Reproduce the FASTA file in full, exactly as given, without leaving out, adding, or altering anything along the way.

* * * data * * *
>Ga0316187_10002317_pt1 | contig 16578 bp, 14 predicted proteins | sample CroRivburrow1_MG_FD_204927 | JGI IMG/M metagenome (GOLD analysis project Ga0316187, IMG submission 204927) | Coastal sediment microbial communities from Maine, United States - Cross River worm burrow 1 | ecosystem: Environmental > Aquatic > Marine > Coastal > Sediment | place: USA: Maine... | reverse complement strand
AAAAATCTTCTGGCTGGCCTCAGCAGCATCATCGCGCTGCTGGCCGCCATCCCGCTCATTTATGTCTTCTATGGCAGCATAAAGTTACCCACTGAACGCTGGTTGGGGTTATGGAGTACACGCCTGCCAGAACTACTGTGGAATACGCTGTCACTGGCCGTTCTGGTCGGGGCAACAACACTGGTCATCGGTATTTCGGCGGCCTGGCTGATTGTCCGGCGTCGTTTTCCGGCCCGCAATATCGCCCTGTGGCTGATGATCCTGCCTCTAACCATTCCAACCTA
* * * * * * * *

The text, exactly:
>Ga0316187_10002317_pt1 | contig 16578 bp, 14 predicted proteins | sample CroRivburrow1_MG_FD_204927 | JGI IMG/M metagenome (GOLD analysis project Ga0316187, IMG submission 204927) | Coastal sediment microbial communities from Maine, United States - Cross River worm burrow 1 | ecosystem: Environmental > Aquatic > Marine > Coastal > Sediment | place: USA: Maine... | reverse complement strand
AAAAATCTTCTGGCTGGCCTCAGCAGCATCATCGCGCTGCTGGCCGCCATCCCGCTCATTTATGTCTTCTATGGCAGCATAAAGTTACCCACTGAACGCTGGTTGGGGTTATGGAGTACACGCCTGCCAGAACTACTGTGGAATACGCTGTCACTGGCCGTTCTGGTCGGGGCAACAACACTGGTCATCGGTATTTCGGCGGCCTGGCTGATTGTCCGGCGTCGTTTTCCGGCCCGCAATATCGCCCTGTGGCTGATGATCCTGCCTCTAACCATTCCAACCTA